The Ni¿¿er Lovers opened promisingly: after admiring the sconces in Brittany White’s cabaret set, I settled in as the show began in darkness, with only the sound of lapping waves filling the theater. The waves were soon joined by the sounds of crying, whip cracks, and other audio cues signifying a slave ship. When the lights came up, our first sight was two slaves, Winston (AeJay Marquis Mitchell with a bone in their nose) and Reginald (Rotimi Agbabiaka) standing at a water cooler, of all things. They kvetched about slavery the way one would kvetch about any other job, until they’re joined by a suited Black man from the future (Donald E. Lacy, Jr.), there to tell them what lies in store when they reach the new land.

Rotimi Agbabiaka in ‘The Ni¿¿er Lovers.’ Photo by Jay Yamada

From there, most of show followed plantation slaves William (Agbabiaka) and Ellie (Aidaa Peerzada) as they ponder escaping to that historical bastion of Black pride: Boston! With modern 21st century ideas and good old-fashioned gumption, the pair accidentally stumbles upon the idea that knowledge leads to literal power, and a few (slapstick) acts of violence result in the two gaining supernatural abilities and their sought-after freedom.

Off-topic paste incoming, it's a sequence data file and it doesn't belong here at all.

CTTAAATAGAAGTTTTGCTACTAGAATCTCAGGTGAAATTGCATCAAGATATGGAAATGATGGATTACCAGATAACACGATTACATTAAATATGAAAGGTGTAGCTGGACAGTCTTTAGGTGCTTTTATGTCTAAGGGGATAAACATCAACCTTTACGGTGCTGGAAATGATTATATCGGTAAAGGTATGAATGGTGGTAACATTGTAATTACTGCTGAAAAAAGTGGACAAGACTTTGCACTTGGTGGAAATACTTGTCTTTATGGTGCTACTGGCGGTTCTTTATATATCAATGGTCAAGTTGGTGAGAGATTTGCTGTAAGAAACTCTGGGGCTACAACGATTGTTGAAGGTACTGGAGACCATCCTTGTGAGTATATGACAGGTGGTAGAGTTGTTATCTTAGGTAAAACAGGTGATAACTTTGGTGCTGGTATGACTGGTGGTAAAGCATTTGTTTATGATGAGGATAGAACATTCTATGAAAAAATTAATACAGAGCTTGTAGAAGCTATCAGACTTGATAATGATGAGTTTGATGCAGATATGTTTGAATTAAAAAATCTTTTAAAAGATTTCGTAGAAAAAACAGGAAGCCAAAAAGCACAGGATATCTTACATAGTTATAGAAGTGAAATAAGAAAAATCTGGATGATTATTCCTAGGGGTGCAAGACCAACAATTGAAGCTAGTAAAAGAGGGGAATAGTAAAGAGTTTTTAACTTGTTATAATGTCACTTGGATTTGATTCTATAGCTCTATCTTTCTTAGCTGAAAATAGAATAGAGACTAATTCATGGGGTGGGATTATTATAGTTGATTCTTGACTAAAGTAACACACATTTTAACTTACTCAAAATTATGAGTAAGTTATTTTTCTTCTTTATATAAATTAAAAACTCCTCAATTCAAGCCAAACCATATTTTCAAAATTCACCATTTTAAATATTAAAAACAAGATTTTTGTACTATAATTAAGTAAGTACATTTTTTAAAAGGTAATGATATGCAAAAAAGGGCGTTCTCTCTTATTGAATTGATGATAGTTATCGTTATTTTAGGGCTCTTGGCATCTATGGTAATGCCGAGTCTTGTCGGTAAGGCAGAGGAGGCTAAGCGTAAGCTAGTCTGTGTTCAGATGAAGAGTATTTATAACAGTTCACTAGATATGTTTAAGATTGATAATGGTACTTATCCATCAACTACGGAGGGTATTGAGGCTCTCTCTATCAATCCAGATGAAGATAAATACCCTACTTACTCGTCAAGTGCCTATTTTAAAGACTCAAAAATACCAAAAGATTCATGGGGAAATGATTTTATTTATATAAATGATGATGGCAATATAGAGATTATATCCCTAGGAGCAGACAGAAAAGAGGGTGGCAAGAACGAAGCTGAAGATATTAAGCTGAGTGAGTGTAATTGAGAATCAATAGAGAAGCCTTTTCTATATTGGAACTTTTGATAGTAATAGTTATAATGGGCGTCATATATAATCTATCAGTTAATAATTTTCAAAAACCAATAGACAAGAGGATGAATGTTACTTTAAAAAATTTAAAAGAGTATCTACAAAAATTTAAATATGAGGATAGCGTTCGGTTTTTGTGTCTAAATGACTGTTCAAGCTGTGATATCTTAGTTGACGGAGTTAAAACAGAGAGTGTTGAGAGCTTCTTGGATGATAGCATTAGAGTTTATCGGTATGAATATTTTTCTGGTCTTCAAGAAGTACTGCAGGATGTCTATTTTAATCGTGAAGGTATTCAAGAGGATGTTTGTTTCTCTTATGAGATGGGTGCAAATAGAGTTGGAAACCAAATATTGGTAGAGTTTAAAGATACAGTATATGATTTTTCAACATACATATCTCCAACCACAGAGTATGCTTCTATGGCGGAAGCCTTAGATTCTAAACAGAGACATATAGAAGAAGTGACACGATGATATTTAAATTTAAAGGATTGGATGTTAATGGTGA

There’s a great play somewhere inside The Ni¿¿er Lovers, or at least a great sketch comedy. I could easily see the play’s two apparently unrelated stories as short segments in a larger anthology satirizing America’s inability to reckon with slavery as it profits from Black labor and entertainment. But Thompson doesn’t want to tell that story. He doesn’t want to tell any story, just to give avatars to any and all of his frustrations—from the success of Hamilton (“Puerto Ricans got the founding fathers break-dancin’!”) to Kanye West calling slavery a “choice.” All of his concerns are valid, but the show felt more like Thompson trying to list as many grievances as he can within a single breath.